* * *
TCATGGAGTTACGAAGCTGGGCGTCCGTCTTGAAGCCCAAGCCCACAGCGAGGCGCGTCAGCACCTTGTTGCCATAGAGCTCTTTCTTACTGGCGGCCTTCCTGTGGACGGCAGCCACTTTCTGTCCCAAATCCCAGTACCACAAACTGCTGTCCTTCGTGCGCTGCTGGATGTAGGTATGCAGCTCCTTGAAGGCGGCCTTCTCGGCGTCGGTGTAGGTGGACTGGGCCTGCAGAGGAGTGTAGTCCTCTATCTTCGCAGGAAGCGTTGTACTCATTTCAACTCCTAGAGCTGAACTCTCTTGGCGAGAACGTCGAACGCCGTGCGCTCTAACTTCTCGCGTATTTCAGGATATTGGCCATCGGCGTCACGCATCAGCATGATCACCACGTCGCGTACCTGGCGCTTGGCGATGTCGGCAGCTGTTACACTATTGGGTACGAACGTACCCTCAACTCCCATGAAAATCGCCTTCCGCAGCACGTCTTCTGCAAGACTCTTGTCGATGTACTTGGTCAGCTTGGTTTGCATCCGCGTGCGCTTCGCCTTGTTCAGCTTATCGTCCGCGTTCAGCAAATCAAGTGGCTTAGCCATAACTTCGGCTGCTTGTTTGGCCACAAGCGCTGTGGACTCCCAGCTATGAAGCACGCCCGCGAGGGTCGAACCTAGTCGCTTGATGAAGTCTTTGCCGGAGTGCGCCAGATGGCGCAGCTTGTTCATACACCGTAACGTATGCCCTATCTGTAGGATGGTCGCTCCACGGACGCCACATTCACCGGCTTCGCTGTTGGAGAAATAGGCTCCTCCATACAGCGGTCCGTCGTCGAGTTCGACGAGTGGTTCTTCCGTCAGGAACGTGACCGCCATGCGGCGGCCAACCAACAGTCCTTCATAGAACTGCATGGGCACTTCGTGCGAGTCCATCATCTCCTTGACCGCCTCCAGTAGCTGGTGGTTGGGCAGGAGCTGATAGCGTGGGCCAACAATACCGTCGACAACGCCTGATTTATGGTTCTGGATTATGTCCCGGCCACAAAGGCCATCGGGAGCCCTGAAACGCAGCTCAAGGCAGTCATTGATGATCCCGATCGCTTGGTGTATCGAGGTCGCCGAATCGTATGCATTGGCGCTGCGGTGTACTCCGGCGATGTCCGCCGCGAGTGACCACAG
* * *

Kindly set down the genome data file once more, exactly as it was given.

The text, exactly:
TCATGGAGTTACGAAGCTGGGCGTCCGTCTTGAAGCCCAAGCCCACAGCGAGGCGCGTCAGCACCTTGTTGCCATAGAGCTCTTTCTTACTGGCGGCCTTCCTGTGGACGGCAGCCACTTTCTGTCCCAAATCCCAGTACCACAAACTGCTGTCCTTCGTGCGCTGCTGGATGTAGGTATGCAGCTCCTTGAAGGCGGCCTTCTCGGCGTCGGTGTAGGTGGACTGGGCCTGCAGAGGAGTGTAGTCCTCTATCTTCGCAGGAAGCGTTGTACTCATTTCAACTCCTAGAGCTGAACTCTCTTGGCGAGAACGTCGAACGCCGTGCGCTCTAACTTCTCGCGTATTTCAGGATATTGGCCATCGGCGTCACGCATCAGCATGATCACCACGTCGCGTACCTGGCGCTTGGCGATGTCGGCAGCTGTTACACTATTGGGTACGAACGTACCCTCAACTCCCATGAAAATCGCCTTCCGCAGCACGTCTTCTGCAAGACTCTTGTCGATGTACTTGGTCAGCTTGGTTTGCATCCGCGTGCGCTTCGCCTTGTTCAGCTTATCGTCCGCGTTCAGCAAATCAAGTGGCTTAGCCATAACTTCGGCTGCTTGTTTGGCCACAAGCGCTGTGGACTCCCAGCTATGAAGCACGCCCGCGAGGGTCGAACCTAGTCGCTTGATGAAGTCTTTGCCGGAGTGCGCCAGATGGCGCAGCTTGTTCATACACCGTAACGTATGCCCTATCTGTAGGATGGTCGCTCCACGGACGCCACATTCACCGGCTTCGCTGTTGGAGAAATAGGCTCCTCCATACAGCGGTCCGTCGTCGAGTTCGACGAGTGGTTCTTCCGTCAGGAACGTGACCGCCATGCGGCGGCCAACCAACAGTCCTTCATAGAACTGCATGGGCACTTCGTGCGAGTCCATCATCTCCTTGACCGCCTCCAGTAGCTGGTGGTTGGGCAGGAGCTGATAGCGTGGGCCAACAATACCGTCGACAACGCCTGATTTATGGTTCTGGATTATGTCCCGGCCACAAAGGCCATCGGGAGCCCTGAAACGCAGCTCAAGGCAGTCATTGATGATCCCGATCGCTTGGTGTATCGAGGTCGCCGAATCGTATGCATTGGCGCTGCGGTGTACTCCGGCGATGTCCGCCGCGAGTGACCACAG